News Archive March 2014

Governments urged to direct resources in manufacturing to create jobs and reduce poverty

African countries need to channel their resources to activities in industry, manufacturing and modern services in order to create more employment and improve the welfare of vulnerable groups, Deputy Executive Secretary of the United Nations Economic Commission for Africa, Abdalla Hamdok, said today in Abuja.

The continent should focus on developing a manufacturing sector that is interlinked to other sectors of the economy and is capable of raising productivity,” Hamdok said today at the opening of a meeting of African finance, economy and development experts in the Nigerian capital.

“Both resource-rich and resource-poor African countries should also build capacities to invest in new non-commodity-based industries,” he said at the meeting which precedes the Seventh Economic Commission for Africa and the African Union joint annual meetings of the Conference of African Ministers of Finance, Planning and Economic Development which opens on March 27.

Hamdok said despite its rapid economic growth over the last decade, Africa continues to display glaring contradictions between economic and social indicators, as poverty remains pervasive while unemployment among women and the youth remains very high. In a bid to tackle the challenge, the focus of this year’s gathering is on industrialization for inclusive and transformative development of Africa.

For his part, Dr. Anthony Mothae Maruping, Commissioner for Economic Affairs at the African Union Commission said most African economies have been performing well in terms of headline numbers without significant impact on the lives of the people.

“Africans are therefore calling for major structural transformation to sustain the current economic performance,” he said, stressing that the next critical level is industrialization as the means to “meaningfully join the global value and supply chains where opportunities and jobs are created.”

He also said that governments would have to develop institutions that can effectively implement industrialisation plans and strategies.

Present at the opening were representative of the Government of the Federal Republic of Nigeria, Mr Anatole Yehoan Tohougbe, Chairperson of the Outgoing Bureau of the Committee of Experts, Mr Abraham Nwankwo, Director General of Debt Management Office, Federal Republic of Nigeria; African Ambassadors; Members of the Diplomatic Community; and Senior Officials from Ministries of Finance, Planning and Economic Development as well as Central Banks.

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Trans-Kalahari railway to ease corridor congestion in SADC

Once completed in 2016 the Trans-Kalahari railway would serve as an alternative relief to the already congested corridors within the Southern African Development Community (SADC) and grant landlocked countries much-needed access to European, Asian and American markets.

The railway connection being developed at a cost of about N$100 billion (about US$9.2 billion), to connect Botswana to the Atlantic Port of Walvis Bay in Namibia, would ensure that the SADC vision for regional integration is realized, according to the Minister of Minerals, Energy and Water Resources of Botswana, Onkokame Kitso  Mokaila. The two countries signed the agreement last week in Walvis Bay.

The project is expected to create jobs, new business and trade opportunities for citizens of both countries. “Trans-Kalahari Railway is so important to SADC and Africa, since it will further afford alternate transportation routes for landlocked countries such as Malawi, Zambia and Zimbabwe. It will be ideal for the exportation of bulk commodities destined for Europe, Asia and America,” he said. According to Mokaila, Namibia and Botswana are also aware of the environmental challenges associated with coal and coal generated electricity, but went on to say that coal will be a source of fuel for power generation for years to come. “It is in this regard that the development of TKR and commodity handling facilities in Walvis Bay will go a long way in facilitating the development of the estimated 212 billion tonnes of coal resource in Botswana in power generation and others,” Mokaila explained.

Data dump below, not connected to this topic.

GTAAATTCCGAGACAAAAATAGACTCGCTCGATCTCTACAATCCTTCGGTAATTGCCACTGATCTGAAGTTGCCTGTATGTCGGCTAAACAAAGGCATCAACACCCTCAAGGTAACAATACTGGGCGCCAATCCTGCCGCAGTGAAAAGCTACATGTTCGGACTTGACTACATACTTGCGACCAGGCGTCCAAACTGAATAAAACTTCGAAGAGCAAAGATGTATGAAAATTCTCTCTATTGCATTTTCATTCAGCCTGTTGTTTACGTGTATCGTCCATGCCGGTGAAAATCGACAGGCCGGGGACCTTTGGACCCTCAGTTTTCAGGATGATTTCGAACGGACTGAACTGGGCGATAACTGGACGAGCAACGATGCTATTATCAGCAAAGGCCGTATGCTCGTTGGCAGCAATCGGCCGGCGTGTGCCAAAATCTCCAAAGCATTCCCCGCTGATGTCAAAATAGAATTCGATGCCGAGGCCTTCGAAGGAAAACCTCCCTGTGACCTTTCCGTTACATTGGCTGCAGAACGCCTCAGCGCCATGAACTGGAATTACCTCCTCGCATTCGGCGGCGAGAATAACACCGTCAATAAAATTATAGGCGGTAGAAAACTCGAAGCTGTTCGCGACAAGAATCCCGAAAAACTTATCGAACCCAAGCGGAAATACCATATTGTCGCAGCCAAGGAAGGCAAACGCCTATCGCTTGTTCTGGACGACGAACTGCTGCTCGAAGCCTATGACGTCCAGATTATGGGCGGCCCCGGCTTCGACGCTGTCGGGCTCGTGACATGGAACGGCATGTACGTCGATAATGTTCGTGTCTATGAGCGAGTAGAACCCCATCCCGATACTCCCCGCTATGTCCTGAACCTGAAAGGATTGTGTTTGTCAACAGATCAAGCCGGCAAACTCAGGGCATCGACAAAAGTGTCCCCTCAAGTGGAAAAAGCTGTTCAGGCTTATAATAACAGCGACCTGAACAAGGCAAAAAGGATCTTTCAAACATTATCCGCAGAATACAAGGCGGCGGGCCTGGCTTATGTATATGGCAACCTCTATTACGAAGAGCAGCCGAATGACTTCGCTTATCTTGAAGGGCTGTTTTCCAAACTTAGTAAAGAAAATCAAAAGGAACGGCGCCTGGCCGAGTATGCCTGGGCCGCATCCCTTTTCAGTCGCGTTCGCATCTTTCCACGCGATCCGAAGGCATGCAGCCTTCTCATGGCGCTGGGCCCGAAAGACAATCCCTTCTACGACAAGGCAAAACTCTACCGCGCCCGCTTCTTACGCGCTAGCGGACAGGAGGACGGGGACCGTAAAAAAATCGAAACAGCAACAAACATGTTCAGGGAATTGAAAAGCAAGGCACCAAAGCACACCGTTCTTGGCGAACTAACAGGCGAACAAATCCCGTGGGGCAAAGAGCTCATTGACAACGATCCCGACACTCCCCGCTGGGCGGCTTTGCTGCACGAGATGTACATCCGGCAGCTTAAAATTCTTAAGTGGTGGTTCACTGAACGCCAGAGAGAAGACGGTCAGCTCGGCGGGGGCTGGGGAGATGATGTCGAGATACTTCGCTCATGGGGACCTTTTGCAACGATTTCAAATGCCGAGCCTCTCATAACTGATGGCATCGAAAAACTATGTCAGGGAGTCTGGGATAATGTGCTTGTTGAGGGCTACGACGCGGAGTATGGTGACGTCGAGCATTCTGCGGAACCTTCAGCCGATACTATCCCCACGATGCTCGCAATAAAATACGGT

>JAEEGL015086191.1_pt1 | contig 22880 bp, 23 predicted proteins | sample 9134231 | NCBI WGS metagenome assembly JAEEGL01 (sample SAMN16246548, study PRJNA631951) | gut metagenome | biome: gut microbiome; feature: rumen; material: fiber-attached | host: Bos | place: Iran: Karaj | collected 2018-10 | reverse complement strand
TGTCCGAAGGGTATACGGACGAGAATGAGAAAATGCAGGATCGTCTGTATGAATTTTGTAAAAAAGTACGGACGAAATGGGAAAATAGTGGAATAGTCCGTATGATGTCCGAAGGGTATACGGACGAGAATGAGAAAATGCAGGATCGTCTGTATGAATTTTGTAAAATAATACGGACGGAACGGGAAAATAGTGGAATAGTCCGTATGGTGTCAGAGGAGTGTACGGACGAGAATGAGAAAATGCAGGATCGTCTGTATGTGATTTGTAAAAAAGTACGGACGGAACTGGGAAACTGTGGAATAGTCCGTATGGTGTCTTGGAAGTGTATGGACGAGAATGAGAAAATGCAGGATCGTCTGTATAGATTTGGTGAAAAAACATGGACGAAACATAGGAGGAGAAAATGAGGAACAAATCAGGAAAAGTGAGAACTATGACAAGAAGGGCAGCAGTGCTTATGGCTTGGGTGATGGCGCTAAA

He said with the ever growing demand for power in the region and elsewhere, the Walvis Bay commodity terminal is expected to handle about 65 million metric tonnes of coal per year.

President Hifikepunye Pohamba and late president Sir Seretse Khama of Botswana received plaudits for taking a personal interest in the realisation of the railway line.  “Was it not for the two presidents and other important role-players that were instrumental toward the realisation of the project, we would not have been signing this agreement today,” said Mokaila. Namibian Minister of Mines and Energy, Erkki Ngmintina said the signing of the Trans-Kalahari Railway agreement provides an added impetus and a new platform for people of both countries to lay the groundwork for industrialisation.

“It does not hamper existing gateways, but creates a new path for new and additional role-players,” Nghimtina said. He added that the two countries will further consult and engage to assist the technical ministries as the implementation ofthe project continues.

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Trans-Kalahari railway to ease corridor congestion in SADC

28 Mar 2014
Once completed in 2016 the Trans-Kalahari railway would serve as an alternative relief to the already congested corridors within the Southern African Development Community (SADC) and grant landlocked countries much-needed access...
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Kenya should push for concessions in EPA negotiations

Kenya should use its geopolitical standing in the East Africa region to get concessions from fellow EAC states and the European Union in negotiating the new trade agreement.

Experts at audit and advisory firm KPMG on Tuesday said that Kenya plays a crucial role in the East African context and thus deserves to be heard by all parties on the negotiating table.

“Kenya is especially in a tricky position because ‘we are poor but we are not poor enough’, that’s our challenge, and therefore some of the benefits that fellow EAC members can obtain from these agreements are not accessible to us,” said Josphat Mwaura, chief executive of KPMG East Africa.